U.S. Army, World War II
For sheer variety – and for the military importance of his mission – few World War II veterans can match the experiences of Louis Epstein of Sharon. While in the army, he attended college, trained with the army engineers to build and blow up bridges, and ended up fighting the Japanese not with explosives, but with radio receivers and a typewriter. He spent much of the last two years of the war behind enemy lines – without ever leaving the United States.
He was 18 years old when he joined the army right after graduating from Sharon High School in 1943. The very day he passed his physical, the army sent him not to a basic training camp, but to Carnegie Tech in Pittsburgh.
“It was a kind of college program to train you to go into specialties in the army,” Epstein said. “It was short-lived. I went for one or two terms. We studied engineering, physics, chemistry, that sort of thing.”
While there, Epstein had a fascinating experience.
“We were living in an old foundry on 4th street – there were about 200 of us. We were in double-decker bunks, army style, and we were having one of these bull sessions one night. Somebody raised the question as to whether you can convert matter into energy or vice verse. One of the boys yelled out, “Let’s write to Einstein.” So I was elected to write a letter to him. So I wrote a letter to Albert Einstein, Institute of Advanced Study, Princeton, NJ, never really expecting to get an answer.”
A couple of weeks later he received a letter, obviously typed by Einstein himself: “Dear Mr. Epstein, Yes, it is possible to convert matter to energy under the following conditions – e=mc2. Cordially, Albert Einstein.”
“The whole thing was an amazing experience,” Epstein said. “Imagine how we felt in 1945 when the bombs went off, and then this all sort of came into place.”
When the college program was terminated, the students were shipped to an induction station in Harrisburg.
“They put us in the real army with uniforms and the whole bit and began to assign us to various branches. I was shipped to the Corps of Engineers at Fort Belvoir, VA.”
The training there included building and blowing up bridges, laying and clearing mine fields – and a battery of tests to determine the best placement of the recruits.
“One tested your ability to recognize rhythm sequences, which is basically related to musical ability. I had done a lot of music, played clarinet and piano, and I rated almost a perfect score. That indicated to the army that I should get into telegraphy and Morse Code kind of work. So they sent me to a Corps of Engineers telegraphy school and I became a high-speed radio telegrapher.”
With a double set of Hammarlund Super Pro receivers hooked up to 120-ft. rhombic antennas, Epstein would listen to both sides of a radio-telegraphed conversation between two Japanese army officers and type it onto a roll of paper.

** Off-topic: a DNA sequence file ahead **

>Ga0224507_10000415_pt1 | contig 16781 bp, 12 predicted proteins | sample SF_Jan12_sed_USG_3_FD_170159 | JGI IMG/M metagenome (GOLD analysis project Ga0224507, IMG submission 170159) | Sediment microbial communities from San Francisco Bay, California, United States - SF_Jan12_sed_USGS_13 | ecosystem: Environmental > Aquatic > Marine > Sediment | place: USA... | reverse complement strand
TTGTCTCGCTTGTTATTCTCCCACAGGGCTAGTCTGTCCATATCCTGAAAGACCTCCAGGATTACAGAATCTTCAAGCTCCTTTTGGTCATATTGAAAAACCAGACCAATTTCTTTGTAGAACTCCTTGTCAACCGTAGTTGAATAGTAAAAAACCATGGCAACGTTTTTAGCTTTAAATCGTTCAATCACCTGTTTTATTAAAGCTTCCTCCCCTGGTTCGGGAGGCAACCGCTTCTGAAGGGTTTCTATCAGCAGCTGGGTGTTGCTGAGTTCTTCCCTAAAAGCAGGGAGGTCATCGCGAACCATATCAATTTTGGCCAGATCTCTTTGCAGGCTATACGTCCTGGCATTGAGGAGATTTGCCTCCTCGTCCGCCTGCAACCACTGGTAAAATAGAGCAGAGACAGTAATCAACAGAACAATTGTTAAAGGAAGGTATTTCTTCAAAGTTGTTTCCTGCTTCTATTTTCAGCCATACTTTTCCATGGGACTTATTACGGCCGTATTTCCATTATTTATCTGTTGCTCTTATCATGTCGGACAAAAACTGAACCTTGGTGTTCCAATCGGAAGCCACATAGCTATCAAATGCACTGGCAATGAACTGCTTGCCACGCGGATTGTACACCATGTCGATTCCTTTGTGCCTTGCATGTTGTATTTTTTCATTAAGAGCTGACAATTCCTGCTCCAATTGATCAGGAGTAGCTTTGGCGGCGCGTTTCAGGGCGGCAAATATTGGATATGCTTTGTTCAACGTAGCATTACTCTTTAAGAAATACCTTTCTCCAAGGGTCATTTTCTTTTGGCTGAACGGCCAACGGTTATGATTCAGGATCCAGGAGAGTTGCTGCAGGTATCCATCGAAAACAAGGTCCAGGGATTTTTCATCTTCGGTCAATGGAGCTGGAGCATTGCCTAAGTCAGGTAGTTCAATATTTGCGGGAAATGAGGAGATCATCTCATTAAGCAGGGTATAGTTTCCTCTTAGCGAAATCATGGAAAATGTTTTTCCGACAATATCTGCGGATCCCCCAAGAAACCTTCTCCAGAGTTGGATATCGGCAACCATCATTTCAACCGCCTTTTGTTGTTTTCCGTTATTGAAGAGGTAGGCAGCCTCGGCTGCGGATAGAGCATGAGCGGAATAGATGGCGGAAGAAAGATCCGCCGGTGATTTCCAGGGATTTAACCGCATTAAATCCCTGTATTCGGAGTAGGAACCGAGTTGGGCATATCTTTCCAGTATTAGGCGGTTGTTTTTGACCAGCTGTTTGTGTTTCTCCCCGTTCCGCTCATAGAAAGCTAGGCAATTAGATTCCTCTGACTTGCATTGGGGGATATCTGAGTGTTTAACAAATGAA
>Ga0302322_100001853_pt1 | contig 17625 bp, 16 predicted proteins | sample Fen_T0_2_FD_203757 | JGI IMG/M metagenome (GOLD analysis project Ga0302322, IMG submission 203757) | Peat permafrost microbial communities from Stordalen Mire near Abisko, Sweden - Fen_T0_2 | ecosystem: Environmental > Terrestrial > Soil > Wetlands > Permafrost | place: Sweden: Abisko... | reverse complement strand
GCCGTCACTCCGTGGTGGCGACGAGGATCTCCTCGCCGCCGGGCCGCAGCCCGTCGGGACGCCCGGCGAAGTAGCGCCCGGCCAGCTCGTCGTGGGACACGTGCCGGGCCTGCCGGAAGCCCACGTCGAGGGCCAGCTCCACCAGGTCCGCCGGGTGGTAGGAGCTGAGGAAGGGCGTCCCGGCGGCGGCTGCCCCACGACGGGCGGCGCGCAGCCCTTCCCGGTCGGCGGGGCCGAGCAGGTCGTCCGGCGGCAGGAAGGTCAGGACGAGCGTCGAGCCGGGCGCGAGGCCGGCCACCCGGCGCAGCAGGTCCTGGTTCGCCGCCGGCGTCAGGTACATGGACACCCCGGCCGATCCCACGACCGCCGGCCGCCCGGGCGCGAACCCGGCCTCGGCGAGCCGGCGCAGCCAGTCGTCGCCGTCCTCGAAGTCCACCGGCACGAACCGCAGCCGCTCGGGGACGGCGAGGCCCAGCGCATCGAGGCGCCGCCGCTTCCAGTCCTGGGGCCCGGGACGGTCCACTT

“We couldn’t stop as long as they were still sending. Guys would come by and pull the papers out of our typewriters and immediately start teletyping the information to Washington.”
The messages were in two parts – what Epstein called chit-chat, and the actual encoded communication.
We were taught the lingo of basic Japanese chit-chat – how are you, are you ready to start copying, I’ll talk to you tomorrow at 9 o’clock, all that stuff even though it was in Japanese and telegraphy.”
The encoded part was sent in groupings of four numbers. Epstein had no idea what that part meant – but others in the army intelligence operation were able to interpret it quickly.
“It was sent in an almost infantile kind of code – nothing like the Germans, which was complicated to break. It was a code based on things that you looked up in an encyclopedia. If you had the encyclopedia you could break the code. For some reason the Japanese did not realize that an American naval officer before the war had run off with a set of these encyclopedias. So as soon as we got the stuff down on paper, it was decoded rapidly and easily and translated, and we used to joke that we had the results of those messages before the Japanese did on the other side.”
The radio intelligence organization did more than intercept specific enemy messages.
“We had experts in our same building who analyzed the volume of traffic coming from the different points, and based on that, helped to reach conclusions about where something might happen.”
They could also precisely locate the source of Japanese radio transmissions.
“We had a station in the Aleutians just like ours in Fort Lewis, and the third was down in Petaluma, California. If someone heard a little beep somewhere out in the Pacific, we immediately triangulated it and we knew exactly where it was.”
Epstein is justifiably proud of his military service.
“I’m nothing but amazed at how well this signal outfit did, and what it accomplished. It wasn’t heavy duty combat or all that, but it was an extremely interesting piece of work that was mentally challenging, and I think we made a lot of contribution to the war effort.”